O LORD, our Lord, how majestic is your name in all the earth! You have set your glory above the heavens. Out of the mouth of babies and infants, you have established strength because of your foes, to still the enemy and the avenger. When I look at your heavens, the work of your fingers, the moon and the stars, which you have set in place, what is man that you are mindful of him, and the son of man that you care for him? Yet you have made him a little lower than the heavenly beings and crowned him with glory and honor. You have given him dominion over the works of your hands; you have put all things under his feet, all sheep and oxen, and also the beasts of the field, the birds of the heavens, and the fish of the sea, whatever passes along the paths of the seas.
O LORD, our Lord, how majestic is your name in all the earth!
For David, humility consisted in acknowledging two things. First, that he, and the rest of mankind, is very small: “When I look at your heavens, the work of your fingers, the moon and the stars, which you have set in place, what is man that you are mindful of him, and the son of man that you care for him?” (Psalm 8:3-4). David is, of course, not alone. We know how gazing upon the stars on a clear night, beholding the handiwork of God in the heavens, can make one feel small. And so it is. It is an amazing thing that, in the vast majesty of the created order, that the Lord would care for ones as small, and seemingly insignificant, as we are. (This is a good reason to be much out of doors, face to face with God’s creation.) We need to remember this—for one of the common sins of man is to think far too much of ourselves. We are not as strong as we think we are.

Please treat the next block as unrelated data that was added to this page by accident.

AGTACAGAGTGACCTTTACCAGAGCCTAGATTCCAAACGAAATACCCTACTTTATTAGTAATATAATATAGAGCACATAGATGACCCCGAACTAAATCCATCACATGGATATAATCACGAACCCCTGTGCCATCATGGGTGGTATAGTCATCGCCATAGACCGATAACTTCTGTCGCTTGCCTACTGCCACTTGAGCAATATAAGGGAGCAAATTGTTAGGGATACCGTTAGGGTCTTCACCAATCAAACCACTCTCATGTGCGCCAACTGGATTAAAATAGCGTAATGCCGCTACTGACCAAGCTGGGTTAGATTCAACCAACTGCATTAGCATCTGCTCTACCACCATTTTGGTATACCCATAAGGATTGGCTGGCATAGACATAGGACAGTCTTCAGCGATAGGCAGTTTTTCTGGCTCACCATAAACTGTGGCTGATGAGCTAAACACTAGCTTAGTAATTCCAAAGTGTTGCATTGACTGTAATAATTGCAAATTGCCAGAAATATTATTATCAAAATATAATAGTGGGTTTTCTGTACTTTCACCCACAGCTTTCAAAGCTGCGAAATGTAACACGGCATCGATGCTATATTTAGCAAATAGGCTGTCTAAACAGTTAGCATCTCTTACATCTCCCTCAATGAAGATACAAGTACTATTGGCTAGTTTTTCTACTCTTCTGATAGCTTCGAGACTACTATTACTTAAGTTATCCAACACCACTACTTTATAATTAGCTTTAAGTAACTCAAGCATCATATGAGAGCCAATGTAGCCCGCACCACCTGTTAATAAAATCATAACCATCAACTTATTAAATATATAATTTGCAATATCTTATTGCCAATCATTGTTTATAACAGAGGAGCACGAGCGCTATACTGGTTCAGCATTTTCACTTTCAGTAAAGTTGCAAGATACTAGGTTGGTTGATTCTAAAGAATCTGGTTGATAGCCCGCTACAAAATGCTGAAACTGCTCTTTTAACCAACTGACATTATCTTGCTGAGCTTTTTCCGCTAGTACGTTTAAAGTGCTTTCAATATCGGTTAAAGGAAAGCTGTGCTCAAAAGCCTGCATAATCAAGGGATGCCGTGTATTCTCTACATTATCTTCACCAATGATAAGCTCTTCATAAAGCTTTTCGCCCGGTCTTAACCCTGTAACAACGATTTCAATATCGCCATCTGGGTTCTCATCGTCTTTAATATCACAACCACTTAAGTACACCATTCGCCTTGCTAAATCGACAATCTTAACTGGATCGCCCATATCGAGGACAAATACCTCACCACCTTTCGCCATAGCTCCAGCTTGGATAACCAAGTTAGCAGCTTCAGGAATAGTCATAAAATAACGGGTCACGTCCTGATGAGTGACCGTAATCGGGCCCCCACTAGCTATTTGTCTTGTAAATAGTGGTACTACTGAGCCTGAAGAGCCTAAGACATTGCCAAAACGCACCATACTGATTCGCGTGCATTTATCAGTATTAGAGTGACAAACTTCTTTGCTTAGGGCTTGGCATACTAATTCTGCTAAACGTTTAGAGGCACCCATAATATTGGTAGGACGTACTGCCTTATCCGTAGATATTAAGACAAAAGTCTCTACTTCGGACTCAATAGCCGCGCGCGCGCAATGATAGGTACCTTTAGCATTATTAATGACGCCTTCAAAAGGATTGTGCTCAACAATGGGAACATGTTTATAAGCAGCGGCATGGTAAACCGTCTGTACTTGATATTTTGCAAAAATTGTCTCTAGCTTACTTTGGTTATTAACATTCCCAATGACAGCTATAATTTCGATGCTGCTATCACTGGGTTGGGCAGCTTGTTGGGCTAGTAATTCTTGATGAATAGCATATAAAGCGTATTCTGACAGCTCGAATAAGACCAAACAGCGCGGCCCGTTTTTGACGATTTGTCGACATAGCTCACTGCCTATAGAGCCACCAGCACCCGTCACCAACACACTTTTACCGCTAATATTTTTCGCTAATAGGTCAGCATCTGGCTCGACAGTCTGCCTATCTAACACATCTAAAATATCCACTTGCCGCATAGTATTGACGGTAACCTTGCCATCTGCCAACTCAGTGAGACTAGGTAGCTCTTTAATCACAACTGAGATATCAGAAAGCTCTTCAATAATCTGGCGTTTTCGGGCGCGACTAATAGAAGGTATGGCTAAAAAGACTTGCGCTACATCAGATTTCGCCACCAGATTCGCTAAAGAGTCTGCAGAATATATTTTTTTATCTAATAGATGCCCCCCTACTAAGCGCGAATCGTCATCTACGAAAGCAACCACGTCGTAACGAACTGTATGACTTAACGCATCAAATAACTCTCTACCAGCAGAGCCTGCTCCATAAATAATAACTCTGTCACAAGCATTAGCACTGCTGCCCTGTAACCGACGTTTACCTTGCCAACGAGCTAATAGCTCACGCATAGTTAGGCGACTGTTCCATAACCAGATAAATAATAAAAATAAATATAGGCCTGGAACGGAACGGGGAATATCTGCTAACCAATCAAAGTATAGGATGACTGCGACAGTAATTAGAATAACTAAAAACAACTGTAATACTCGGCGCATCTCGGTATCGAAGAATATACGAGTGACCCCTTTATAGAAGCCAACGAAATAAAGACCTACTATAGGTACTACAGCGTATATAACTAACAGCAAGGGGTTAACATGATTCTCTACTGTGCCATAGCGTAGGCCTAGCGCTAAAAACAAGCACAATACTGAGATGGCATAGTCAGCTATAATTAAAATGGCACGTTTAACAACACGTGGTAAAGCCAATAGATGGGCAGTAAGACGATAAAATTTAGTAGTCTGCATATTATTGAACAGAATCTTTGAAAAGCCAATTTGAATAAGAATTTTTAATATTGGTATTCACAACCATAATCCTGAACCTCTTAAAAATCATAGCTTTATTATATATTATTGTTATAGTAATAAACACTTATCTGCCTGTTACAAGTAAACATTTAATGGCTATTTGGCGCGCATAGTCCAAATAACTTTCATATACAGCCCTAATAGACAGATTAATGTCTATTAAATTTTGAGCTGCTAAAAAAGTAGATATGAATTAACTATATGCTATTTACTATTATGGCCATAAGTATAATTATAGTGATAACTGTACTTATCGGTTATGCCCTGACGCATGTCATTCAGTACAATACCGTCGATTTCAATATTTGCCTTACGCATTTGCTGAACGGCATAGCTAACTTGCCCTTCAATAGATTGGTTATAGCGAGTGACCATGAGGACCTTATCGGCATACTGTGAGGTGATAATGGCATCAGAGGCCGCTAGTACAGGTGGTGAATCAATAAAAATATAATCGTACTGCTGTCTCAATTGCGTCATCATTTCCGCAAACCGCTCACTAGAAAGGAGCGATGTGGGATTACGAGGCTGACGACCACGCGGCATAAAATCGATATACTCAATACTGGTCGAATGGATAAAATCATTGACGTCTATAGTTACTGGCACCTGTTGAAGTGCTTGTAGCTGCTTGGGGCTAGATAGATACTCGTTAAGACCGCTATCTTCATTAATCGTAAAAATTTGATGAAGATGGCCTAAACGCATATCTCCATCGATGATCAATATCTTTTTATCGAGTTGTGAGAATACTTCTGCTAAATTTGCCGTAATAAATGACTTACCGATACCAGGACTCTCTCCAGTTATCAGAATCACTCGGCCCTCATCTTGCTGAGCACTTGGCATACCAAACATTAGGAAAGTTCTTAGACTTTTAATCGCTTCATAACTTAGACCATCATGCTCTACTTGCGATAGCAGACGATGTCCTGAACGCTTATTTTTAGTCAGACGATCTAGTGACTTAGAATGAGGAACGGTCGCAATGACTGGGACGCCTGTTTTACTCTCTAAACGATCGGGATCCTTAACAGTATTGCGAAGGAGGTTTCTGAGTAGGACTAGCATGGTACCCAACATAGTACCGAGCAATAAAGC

And yet the Lord does care, which leads to the second point. We are made gloriously, a little lower than God himself (the Hebrew elohim can here also be rendered “gods” or “heavenly beings”), crowned with glory and honor. We have been given dominion over the works of his hands. In other words, we have been crowned with glory and given the charge to extend that glory throughout the world through taking care of world and its creatures. It may seem counter-intuitive, but we become humble by remembering that we have been crowned with glory, and that we have been given glorious and noble purposes in life. If we can imagine ourselves wearing a crown—a crown of the Lord’s giving—then we’ll be far more likely to walk into the Lord’s good and noble purposes. It will keep us from trivialities and endeavors unbecoming one so crowned.
We are very small, and astonishingly glorious. Both are true. And they must be held together, for they belong together. One who believes himself insignificant, and not glorious, will fall into self-loathing and despair. One who believes himself to be glorious, not realizing that he is small, will fall into pride and self-promotion. True humility lies in knowing that I am both small and glorious. I can keep myself from despair by remembering that the Lord really does care for me (8:4). And I can keep from pride by remembering that I am small, and that the glory I have (the gifts, talents, etc) is a gift from God, to be stewarded for His purposes and His glory. In the end, for both, the true test of humility lies in being able to acclaim, with David, “O LORD, our Lord, how majestic is your name in all the earth” (8:1, 9).